Independent Audits (non-IRS Audits)

(5) By the Federal awarding agency or pass-through entity pursuant to termination provisions included in the Federal award. (g) Consider whether the results of the subrecipient’s audits, on-site reviews, or other monitoring indicate conditions that necessitate adjustments to the pass-through entity’s own records. (5) In accordance with its agreement, uses the Federal funds to carry out a program for a public purpose specified in authorizing statute, as opposed to providing goods or services for the benefit of the pass-through entity. (c) The non-Federal entity is exempt from the pre-procurement review in paragraph (b) of this section if the Federal awarding agency or pass-through entity determines that its procurement systems comply with the standards of this part. (b) The non-Federal entity must negotiate profit as a separate element of the price for each contract in which there is no price competition and in all cases where cost analysis is performed. (iv) The non-Federal entity may use competitive proposal procedures for qualifications-based procurement of architectural/engineering (A/E) professional services whereby offeror’s qualifications are evaluated and the most qualified offeror is selected, subject to negotiation of fair and reasonable compensation.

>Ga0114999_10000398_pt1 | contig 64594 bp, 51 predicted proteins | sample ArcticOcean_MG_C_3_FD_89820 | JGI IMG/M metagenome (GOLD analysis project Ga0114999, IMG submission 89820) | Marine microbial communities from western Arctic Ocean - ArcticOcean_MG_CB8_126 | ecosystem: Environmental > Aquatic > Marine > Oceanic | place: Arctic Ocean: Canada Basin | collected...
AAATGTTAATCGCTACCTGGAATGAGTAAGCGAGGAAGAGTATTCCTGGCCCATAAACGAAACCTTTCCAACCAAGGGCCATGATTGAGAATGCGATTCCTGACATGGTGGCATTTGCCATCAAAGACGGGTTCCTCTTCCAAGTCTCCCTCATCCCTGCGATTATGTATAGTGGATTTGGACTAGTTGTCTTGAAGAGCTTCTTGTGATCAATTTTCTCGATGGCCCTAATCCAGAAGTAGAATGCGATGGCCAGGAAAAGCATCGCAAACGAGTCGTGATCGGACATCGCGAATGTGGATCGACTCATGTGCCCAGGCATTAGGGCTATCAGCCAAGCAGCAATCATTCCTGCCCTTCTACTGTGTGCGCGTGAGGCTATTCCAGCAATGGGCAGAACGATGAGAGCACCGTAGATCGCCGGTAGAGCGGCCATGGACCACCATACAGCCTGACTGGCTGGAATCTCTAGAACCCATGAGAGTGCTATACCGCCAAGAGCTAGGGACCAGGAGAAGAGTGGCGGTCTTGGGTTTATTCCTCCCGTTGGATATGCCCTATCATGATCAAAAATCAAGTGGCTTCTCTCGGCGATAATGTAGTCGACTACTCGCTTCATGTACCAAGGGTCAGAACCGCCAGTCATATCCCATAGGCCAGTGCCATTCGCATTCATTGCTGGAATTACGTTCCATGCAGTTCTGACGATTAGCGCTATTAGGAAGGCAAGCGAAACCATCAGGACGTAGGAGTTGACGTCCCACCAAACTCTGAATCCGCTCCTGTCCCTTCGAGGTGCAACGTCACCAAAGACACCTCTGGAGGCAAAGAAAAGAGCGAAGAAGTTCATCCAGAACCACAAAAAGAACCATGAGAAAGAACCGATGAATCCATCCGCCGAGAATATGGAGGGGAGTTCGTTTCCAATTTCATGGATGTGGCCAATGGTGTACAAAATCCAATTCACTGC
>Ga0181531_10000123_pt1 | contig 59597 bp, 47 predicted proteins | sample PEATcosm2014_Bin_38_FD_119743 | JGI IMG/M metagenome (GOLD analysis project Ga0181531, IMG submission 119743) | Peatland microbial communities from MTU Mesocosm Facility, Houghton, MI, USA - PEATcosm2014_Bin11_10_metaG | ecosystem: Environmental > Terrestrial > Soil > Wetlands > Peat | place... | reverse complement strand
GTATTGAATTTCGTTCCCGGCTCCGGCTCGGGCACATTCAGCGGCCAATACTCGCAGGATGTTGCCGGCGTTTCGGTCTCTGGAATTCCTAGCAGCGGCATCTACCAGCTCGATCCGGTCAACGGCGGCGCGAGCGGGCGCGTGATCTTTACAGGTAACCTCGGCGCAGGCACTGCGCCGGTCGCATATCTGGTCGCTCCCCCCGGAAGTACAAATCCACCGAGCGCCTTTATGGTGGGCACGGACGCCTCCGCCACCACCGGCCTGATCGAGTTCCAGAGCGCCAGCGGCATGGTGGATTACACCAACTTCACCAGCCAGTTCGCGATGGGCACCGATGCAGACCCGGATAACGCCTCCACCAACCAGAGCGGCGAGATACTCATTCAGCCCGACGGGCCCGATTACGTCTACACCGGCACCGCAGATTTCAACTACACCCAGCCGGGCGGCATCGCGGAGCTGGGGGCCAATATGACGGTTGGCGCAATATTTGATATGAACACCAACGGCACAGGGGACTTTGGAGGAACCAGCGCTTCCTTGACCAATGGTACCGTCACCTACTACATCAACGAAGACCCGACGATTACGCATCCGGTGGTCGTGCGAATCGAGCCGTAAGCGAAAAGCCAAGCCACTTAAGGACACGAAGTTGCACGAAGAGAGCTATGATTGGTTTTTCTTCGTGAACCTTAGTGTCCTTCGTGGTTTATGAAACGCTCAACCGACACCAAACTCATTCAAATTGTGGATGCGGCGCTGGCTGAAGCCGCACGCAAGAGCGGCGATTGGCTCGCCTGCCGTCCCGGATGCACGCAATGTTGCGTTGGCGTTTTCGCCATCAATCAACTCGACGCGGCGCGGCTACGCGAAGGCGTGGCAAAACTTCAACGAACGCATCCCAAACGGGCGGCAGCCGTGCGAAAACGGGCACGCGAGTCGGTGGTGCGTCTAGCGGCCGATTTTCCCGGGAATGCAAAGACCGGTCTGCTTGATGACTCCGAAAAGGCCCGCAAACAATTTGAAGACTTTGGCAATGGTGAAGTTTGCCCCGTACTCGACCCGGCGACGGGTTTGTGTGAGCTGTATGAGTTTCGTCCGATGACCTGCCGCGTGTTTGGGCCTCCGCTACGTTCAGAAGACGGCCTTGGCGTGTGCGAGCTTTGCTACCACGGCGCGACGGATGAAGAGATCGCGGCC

audit guide for small nonprofit organizations

(2) For Federal awards received as a subrecipient, the name of the pass-through entity and identifying number assigned by the pass-through entity must be included. (a) A state, local government, or Indian tribe that is required by constitution or statute, in effect on January 1, 1987, to undergo its audits less frequently law firm bookkeeping than annually, is permitted to undergo its audits pursuant to this part biennially. Federal non-cash assistance, such as free rent, food commodities, donated property, or donated surplus property, must be valued at fair market value at the time of receipt or the assessed value provided by the Federal agency.

If you have questions about tax or correspondence audits, reach out to our nonprofit team. Now that you know the benefits of obtaining an audit, even if you are not required to, let’s focus on the important distinction between independent audits and the IRS audits mentioned earlier. Whether your organization is obligated to obtain an audit or not, there are many positives that will help your nonprofit as it moves forward.